man aide.conf for help combining wildcards with positive and negative expressions.
Of course, there’s no substitute for actually trying out your configuration with a real run. Run
sudo aide --init, and AIDE scans the designated files and directories, writing its findings to a database. The location of the database is determined by a line of the form
database=URL in the configuration file. The data is also copied to stdout, so you can watch the process from a terminal window. If you’re missing some files and need to tweak your expressions, you can do so and re-run the process before proceeding.
Comparing Subsequent Checks
Now comes the important (and potentially confusing) part. Time goes by, and whenever you feel it’s prudent, you decide to run another scan with
sudo aide --check. Except that unless you specify otherwise, AIDE looks for a configuration file in the current working directory — which raises the question of where you should keep that all-important configuration file.
At first glance, it might seem like you should store it in a standard location like
/etc/aide/, but that’s actually a bad idea, because if your system ever was cracked, intruders could not only read your AIDE configuration and look for directories that you’ve elected to ignore, but they could alter the URL of the output database in order to trick subsequent AIDE scans.
So the best plan is, in fact, to store the aide.conf file on removable media (preferably read-only), that you mount just before running a scan. For similar reasons, the safest place to store AIDE’s output database is also on this removable media, so inside the configuration file the database line might be
database=/media/AIDE_CD_012345/aide.db. You tell AIDE where the configuration file is with the –config command-line parameter.
Thus, the correct scan command to run is (in this example)
sudo aide --check --config=/media/AIDE_CD_012345/aide.conf.
If someone replaces your copy of /sbin/fsck, the second scan should notice it and report it to you on stdout. On the other hand, you may have good reason to alter a system file like /etc/pam.conf yourself, in which case you don’t need AIDE throwing a red flag every time you run a scan. You can invoke AIDE as
sudo aide --update --config=/path/to/your/aide.conf to both run a scan and output an updated copy of the database. AIDE will save the new database at the URL you specify in the configuration file after
database_out=. If you’re following proper protocol, this will be someplace mounted read-write, and you will subsequently copy the new database to your read-only media.
So how often should you run scans? It depends on the machine. On the plug-computer that runs your house’s lighting control and sprinkler system, rarely. On the company’s Internet gateway, daily at least.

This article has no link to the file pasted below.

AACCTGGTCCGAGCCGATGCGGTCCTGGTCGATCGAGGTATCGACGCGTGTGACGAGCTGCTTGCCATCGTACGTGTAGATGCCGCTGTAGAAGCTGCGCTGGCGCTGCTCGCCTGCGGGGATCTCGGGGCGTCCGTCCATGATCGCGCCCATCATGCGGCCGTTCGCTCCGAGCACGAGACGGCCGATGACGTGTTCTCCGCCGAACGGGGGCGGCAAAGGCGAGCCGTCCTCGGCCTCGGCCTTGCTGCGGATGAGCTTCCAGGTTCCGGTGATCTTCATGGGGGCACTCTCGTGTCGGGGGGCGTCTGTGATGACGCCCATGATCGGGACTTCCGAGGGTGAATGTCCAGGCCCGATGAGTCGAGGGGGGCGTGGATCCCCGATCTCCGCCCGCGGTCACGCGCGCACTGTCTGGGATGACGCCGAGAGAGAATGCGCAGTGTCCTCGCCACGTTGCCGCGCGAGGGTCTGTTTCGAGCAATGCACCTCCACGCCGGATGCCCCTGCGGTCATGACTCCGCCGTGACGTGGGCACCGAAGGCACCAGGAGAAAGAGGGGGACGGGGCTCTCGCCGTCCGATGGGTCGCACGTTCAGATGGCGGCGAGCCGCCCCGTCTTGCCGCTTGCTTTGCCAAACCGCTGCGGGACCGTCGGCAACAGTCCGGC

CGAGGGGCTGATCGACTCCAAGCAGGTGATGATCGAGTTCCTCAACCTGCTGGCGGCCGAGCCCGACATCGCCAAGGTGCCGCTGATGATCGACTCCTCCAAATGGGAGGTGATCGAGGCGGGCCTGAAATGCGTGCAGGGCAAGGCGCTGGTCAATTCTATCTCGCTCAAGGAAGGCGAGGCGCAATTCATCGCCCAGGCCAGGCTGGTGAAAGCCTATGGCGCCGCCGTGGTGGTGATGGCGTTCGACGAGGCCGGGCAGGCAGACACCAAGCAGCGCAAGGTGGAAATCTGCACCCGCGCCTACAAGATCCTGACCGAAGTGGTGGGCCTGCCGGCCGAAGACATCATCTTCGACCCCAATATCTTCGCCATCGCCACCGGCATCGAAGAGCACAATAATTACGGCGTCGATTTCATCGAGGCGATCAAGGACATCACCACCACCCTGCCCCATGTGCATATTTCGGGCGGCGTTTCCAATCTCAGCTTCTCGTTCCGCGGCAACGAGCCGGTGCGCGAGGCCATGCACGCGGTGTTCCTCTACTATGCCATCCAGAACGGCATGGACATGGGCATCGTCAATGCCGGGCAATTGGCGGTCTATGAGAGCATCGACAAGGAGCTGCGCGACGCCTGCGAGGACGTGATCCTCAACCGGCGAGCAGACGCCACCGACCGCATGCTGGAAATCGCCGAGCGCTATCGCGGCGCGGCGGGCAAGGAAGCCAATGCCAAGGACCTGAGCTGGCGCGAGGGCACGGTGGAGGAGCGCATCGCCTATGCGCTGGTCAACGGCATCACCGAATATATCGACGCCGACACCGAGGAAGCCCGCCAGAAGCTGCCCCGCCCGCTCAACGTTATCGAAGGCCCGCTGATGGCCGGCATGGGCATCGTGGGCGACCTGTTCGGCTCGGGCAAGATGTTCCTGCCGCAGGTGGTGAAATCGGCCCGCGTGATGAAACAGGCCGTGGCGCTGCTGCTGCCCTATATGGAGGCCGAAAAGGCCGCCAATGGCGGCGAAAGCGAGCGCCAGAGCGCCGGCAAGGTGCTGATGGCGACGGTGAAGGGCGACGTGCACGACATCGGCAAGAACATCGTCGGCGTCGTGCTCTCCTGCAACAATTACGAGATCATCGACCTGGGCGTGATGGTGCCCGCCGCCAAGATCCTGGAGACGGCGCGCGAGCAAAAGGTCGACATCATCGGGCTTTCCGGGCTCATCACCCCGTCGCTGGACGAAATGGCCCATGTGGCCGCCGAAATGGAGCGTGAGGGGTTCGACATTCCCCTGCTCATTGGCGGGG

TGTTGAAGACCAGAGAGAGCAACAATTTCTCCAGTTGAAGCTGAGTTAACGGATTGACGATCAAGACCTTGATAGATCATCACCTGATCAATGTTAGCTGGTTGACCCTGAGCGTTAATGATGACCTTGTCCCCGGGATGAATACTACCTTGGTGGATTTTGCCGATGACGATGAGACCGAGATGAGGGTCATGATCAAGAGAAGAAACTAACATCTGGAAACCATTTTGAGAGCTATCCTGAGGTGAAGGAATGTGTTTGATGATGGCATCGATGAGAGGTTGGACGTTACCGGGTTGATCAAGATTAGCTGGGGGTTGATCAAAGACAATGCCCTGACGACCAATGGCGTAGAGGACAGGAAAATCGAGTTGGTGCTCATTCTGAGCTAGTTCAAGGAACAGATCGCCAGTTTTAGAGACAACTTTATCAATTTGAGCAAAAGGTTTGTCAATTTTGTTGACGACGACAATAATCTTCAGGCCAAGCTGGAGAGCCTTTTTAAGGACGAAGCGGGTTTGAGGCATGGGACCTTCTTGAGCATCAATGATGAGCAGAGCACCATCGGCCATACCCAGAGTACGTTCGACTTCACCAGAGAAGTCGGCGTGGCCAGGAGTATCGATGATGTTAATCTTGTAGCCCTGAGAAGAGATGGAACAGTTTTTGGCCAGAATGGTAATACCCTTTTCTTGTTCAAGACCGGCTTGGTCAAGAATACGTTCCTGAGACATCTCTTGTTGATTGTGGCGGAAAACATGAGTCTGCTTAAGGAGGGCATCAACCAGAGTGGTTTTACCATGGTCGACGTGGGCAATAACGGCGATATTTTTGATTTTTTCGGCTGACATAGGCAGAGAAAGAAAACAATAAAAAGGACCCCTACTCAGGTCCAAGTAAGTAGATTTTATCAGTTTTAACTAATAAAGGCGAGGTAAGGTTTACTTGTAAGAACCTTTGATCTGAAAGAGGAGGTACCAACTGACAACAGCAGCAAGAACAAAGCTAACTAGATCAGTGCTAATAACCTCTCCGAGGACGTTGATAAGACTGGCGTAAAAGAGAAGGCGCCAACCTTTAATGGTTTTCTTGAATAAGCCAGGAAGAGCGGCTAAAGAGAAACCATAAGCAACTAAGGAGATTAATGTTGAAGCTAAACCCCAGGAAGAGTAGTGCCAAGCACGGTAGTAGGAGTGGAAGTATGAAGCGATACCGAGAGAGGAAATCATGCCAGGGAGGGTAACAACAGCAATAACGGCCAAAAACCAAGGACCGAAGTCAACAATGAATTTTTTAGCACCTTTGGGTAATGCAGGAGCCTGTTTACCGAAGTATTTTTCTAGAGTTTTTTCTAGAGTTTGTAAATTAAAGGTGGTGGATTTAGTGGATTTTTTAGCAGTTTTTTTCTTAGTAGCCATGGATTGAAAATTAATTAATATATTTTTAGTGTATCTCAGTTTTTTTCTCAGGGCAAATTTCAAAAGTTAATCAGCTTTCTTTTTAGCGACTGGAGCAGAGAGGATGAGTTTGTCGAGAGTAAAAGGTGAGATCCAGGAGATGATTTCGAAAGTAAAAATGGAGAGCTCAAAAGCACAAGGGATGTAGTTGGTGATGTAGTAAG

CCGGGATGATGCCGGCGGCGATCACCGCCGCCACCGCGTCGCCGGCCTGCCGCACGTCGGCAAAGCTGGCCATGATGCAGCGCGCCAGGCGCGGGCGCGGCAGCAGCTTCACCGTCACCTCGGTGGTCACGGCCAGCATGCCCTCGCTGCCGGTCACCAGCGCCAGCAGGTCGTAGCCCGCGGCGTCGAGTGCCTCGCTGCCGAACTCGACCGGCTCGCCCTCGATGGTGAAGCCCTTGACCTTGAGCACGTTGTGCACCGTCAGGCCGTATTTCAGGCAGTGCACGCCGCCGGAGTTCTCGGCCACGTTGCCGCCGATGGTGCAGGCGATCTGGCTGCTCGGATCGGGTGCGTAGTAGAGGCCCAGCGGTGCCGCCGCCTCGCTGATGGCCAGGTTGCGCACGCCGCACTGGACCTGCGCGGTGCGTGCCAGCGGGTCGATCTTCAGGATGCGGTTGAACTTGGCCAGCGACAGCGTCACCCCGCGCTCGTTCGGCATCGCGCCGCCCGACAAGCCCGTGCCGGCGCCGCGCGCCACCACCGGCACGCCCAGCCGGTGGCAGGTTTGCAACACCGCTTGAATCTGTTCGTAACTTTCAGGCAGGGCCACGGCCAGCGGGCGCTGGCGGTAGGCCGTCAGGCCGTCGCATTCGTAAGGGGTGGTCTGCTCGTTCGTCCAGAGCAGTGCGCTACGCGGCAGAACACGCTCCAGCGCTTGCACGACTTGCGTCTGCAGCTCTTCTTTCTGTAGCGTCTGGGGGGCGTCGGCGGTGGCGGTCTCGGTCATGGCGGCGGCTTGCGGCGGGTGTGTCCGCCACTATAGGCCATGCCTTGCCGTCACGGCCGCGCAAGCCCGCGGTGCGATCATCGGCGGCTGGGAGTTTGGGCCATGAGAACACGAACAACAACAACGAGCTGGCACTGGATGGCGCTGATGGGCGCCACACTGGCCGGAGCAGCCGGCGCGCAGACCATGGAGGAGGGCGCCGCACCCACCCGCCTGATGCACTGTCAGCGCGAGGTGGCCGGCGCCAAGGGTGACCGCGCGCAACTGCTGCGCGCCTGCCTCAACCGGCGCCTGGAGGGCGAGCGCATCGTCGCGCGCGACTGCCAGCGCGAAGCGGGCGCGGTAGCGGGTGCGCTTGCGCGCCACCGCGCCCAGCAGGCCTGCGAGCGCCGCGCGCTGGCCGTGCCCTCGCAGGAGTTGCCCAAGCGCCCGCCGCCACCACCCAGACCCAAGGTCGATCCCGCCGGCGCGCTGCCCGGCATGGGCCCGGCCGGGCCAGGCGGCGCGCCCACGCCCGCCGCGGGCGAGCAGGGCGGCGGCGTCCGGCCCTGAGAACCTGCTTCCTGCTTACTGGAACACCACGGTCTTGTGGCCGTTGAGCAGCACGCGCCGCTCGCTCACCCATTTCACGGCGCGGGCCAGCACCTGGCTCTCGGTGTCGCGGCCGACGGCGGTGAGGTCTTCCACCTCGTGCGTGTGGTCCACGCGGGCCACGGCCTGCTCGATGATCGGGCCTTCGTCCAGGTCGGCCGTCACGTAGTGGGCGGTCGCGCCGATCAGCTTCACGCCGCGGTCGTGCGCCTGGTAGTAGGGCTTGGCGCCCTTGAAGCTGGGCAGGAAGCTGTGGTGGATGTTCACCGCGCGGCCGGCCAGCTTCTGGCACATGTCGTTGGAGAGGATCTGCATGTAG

Extra Credit: ACLs, SELinux, and Database Signing
As you’ve probably realized, all AIDE can do is alert you to changed files. The ball is in your court to recognize whether the change is a sign of a security breach. Some system files should never change; some (such as tty devices) change owner and permissions during regular operation. You have to get to know your system.
Depending on your system, you may not find the generic AIDE binaries supplied by your distribution up to the task. That is because there are a few attributes that AIDE can monitor only if they are configured as compile-time options, such as support for SELinux‘s security contexts, access control lists, and extended file attributes. If you need any of those features, you’ll want to compile AIDE yourself from source. Luckily it’s not hard; the standard GNU compiler chain is all that is required.
As mentioned above, the compile-time options also include support for additional hash algorithms. Which you prefer is largely a matter of personal mathematical preference. But there is also one other compile-time option that you should consider if you want a really secure setup. Configuring AIDE with HMAC (hash-based message authentication code) support allows you to cryptographically sign both the configuration file and the output database.
This is a compile-time option, not a run-time option, because adding it in prevents the
aide binary from running a scan in the event that the signature of the config file or database doesn’t match. That’s what you want: a binary that cannot be tricked into using a compromised database. Because let’s face it — the read-only media you’re using is only as secure as the locker you store it in. To configure AIDE with HMAC support, read the final section of the AIDE online manual. You’ll need to pick a pair of encryption keys, but otherwise it’s a fairly simple process. After that, it’s sit back and scan-as-usual.